Wednesday, January 28, 2009

There seems to be redundancy between OPP and QPM. What gives?

I would like to have your viewpoint on the differences between the two PA’s QPM and OPP, especially when the scenario is that the organization has identified sub processes like Cost and Schedule Variance as selected sub processes and all the projects follow this organization wide. Now there seem to be lot of redundancy in that case among various practices of QPM as well as OPP.
Ahhh, the 'ol OPP vs QPM redundancy question!
I'll admit that back in the day I had similar issues with the high maturity process areas, but I've been to the SEI mountain, worshiped at the alter of high maturity, and been fully indoctrinated into the cult-like interpretation of the informative material!  Just kidding, it's great stuff!
I understand that you've identified sub processes that your are monitoring and measuring, and that is great!  But it's not quite what the practices are ALL about.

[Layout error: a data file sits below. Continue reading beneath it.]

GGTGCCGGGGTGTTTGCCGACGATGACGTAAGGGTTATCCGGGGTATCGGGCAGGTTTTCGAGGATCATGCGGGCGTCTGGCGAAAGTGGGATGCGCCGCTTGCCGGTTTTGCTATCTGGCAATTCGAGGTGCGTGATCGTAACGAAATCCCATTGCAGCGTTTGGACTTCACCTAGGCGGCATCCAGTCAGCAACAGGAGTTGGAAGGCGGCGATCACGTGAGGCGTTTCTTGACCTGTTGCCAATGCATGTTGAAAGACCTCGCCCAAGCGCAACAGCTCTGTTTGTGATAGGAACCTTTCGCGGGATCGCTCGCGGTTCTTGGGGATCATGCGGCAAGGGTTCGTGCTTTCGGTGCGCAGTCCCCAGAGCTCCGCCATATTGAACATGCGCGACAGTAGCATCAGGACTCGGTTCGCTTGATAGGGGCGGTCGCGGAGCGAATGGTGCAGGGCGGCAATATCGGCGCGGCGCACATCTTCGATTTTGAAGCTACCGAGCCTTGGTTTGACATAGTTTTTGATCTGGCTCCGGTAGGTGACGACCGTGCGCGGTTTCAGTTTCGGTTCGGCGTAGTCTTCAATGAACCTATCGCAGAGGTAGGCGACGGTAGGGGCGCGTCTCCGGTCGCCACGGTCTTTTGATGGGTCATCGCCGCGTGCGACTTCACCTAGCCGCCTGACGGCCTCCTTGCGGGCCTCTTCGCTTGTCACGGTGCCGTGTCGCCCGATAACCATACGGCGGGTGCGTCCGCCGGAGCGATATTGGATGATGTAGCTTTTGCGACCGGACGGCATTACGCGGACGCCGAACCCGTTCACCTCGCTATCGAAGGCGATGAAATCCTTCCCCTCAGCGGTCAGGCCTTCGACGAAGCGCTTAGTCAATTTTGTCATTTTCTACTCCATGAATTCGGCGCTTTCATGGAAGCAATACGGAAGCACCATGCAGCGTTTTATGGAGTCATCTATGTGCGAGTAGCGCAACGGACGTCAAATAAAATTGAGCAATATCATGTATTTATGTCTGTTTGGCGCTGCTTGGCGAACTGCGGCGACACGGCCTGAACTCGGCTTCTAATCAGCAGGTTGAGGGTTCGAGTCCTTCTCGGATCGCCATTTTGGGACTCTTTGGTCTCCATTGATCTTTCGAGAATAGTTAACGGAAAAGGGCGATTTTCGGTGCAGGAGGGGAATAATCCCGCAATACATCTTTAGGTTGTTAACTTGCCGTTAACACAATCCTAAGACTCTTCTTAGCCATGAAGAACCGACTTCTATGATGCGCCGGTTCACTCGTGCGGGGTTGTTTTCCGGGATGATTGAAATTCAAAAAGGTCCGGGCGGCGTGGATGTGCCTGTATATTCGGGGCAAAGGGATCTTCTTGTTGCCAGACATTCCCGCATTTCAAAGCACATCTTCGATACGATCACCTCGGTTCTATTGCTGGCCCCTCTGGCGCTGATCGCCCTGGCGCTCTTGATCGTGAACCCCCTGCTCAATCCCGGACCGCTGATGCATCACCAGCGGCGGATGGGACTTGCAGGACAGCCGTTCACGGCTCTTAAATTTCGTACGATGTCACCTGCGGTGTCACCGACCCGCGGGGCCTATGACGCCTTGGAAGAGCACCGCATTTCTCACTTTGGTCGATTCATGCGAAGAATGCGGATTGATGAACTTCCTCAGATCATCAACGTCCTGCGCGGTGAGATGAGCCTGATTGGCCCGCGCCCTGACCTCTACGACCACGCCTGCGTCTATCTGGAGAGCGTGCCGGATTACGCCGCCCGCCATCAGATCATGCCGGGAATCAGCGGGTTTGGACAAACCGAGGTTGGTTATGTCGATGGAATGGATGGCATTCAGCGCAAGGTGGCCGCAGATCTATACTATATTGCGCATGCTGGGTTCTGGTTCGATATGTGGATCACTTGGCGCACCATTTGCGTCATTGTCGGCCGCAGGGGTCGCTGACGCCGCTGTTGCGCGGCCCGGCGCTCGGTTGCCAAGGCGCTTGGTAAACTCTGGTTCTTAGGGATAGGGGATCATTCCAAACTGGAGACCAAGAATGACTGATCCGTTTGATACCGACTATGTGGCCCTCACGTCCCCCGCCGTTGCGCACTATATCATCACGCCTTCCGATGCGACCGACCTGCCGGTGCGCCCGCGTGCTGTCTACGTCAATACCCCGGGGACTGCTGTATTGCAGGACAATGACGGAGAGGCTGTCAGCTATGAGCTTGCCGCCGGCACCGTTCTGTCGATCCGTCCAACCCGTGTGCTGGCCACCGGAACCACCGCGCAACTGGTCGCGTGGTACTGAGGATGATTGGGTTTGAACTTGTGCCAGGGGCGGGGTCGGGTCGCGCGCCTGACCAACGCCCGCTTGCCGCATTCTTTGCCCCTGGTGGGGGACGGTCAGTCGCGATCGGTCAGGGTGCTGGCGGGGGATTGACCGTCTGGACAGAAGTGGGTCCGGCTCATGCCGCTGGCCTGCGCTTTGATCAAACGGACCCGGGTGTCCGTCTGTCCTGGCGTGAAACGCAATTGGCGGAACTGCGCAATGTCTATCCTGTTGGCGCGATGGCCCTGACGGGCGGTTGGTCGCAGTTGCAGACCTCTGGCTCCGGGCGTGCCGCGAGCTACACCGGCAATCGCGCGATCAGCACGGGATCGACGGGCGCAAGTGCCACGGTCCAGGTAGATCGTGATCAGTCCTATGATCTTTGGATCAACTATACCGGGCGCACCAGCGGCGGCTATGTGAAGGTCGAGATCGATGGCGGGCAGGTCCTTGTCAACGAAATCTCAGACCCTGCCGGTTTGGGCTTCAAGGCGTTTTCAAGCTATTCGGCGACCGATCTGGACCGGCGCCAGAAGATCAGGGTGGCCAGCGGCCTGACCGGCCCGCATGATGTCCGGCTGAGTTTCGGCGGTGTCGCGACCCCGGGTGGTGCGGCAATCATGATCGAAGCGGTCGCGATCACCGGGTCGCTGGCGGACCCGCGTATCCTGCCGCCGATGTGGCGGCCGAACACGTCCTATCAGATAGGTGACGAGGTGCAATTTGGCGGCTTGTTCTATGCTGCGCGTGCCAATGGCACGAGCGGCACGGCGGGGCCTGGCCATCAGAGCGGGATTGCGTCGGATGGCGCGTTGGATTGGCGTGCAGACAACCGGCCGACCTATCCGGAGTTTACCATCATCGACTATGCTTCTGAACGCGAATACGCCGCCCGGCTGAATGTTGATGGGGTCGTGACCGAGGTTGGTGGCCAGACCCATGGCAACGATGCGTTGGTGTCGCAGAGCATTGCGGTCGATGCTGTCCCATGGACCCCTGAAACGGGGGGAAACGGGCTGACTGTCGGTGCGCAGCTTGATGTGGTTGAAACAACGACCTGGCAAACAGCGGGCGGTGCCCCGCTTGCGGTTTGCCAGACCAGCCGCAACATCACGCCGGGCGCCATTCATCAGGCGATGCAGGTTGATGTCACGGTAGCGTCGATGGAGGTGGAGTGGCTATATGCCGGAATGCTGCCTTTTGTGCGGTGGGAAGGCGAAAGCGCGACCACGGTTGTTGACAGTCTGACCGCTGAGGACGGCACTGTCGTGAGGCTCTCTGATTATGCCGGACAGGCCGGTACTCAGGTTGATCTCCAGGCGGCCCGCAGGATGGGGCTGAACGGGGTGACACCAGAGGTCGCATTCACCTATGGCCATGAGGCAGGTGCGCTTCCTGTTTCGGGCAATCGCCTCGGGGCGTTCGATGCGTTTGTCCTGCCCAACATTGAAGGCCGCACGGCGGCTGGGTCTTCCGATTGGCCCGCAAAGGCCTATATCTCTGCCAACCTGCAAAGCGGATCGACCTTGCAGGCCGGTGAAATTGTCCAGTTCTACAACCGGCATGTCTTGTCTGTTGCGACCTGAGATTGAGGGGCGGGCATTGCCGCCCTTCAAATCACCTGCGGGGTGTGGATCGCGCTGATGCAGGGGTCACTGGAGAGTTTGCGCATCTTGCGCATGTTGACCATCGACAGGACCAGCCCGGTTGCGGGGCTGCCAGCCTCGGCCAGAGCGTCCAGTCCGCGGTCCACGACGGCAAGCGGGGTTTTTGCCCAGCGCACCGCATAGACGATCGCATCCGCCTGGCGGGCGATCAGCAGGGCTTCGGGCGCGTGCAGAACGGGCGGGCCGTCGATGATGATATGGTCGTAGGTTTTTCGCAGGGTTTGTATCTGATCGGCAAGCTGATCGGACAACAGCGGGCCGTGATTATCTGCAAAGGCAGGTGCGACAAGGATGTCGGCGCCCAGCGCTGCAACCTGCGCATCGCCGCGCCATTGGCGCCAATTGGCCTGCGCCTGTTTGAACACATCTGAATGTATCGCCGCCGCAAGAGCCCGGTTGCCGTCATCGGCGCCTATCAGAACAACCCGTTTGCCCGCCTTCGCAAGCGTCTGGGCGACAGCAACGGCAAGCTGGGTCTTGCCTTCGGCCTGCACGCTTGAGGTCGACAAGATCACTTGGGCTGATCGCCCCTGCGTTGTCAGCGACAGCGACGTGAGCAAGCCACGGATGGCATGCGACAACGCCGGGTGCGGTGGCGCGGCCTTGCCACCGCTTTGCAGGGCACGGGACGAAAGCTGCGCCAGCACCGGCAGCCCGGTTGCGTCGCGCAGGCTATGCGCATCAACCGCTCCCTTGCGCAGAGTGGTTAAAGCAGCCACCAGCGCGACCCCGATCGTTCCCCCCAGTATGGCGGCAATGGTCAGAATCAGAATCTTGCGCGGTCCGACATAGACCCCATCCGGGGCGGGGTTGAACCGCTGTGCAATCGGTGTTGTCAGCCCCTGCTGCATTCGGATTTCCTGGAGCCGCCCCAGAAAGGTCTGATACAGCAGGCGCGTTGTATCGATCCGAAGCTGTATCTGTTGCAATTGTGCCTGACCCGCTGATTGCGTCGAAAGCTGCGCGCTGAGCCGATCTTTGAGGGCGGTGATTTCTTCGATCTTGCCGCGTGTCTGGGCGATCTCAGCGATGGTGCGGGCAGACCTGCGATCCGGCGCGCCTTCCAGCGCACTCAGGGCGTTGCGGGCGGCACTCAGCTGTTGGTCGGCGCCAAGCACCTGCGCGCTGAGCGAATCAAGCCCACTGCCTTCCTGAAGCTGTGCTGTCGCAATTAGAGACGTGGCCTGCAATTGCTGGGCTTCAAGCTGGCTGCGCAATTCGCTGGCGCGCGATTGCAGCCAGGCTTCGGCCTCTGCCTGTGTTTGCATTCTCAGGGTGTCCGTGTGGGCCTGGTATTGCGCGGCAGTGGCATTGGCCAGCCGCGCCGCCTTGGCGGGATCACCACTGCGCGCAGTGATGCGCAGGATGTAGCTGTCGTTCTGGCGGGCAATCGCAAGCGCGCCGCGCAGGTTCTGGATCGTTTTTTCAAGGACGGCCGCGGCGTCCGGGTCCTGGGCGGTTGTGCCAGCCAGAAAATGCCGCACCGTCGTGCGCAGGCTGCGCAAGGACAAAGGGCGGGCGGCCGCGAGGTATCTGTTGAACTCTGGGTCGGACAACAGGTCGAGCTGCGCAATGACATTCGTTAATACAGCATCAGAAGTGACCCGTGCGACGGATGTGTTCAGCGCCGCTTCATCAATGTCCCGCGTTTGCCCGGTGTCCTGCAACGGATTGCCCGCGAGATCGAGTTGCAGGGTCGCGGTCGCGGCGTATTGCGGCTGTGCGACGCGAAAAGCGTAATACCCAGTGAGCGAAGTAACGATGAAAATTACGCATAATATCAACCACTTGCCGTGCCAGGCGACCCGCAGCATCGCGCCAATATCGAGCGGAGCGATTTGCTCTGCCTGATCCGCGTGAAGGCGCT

Think of OPP as setting up an infrastructure and engine for statistical monitoring and analysis - an infrastructure that the projects will later use while the execute processes based upon QPM.  The projects also feed the engine, for OPP is a hungry one!
What kinds of things take place in OPP?  Gaining a solid, statistical understanding of a selected set of sub processes and their performance.  This understanding includes analysis such as the identification of the natural bounds of the process (within control limits) and the use of other methods to understand process performance. We call these "baselines."  It also includes "modeling" which uses the data to predict what will happen (within limits) if certain actions are taken in the future.  We call these "models."
QPM is the CONSUMER of the OPP baselines and models.  When a project starts up, the PM will "compose" the process based on the project's goals/objectives AND the baselines and models made available to her via the OPP-related work.
So, for example, if the project is very high risk, with medium complexity, and a compressed time-frame, the PM might select sub processes from the set of standard processes that will help them succeed given those conditions.  He also will constantly monitor the sub process performance using the tools and methods spawned by OPP-related processes to understand whether or not they are going to meet their objectives.
There is a clear delineation between OPP and QPM - one is a supplier, the other a consumer (and then ultimately a supplier BACK to OPP to feed the baseline data).

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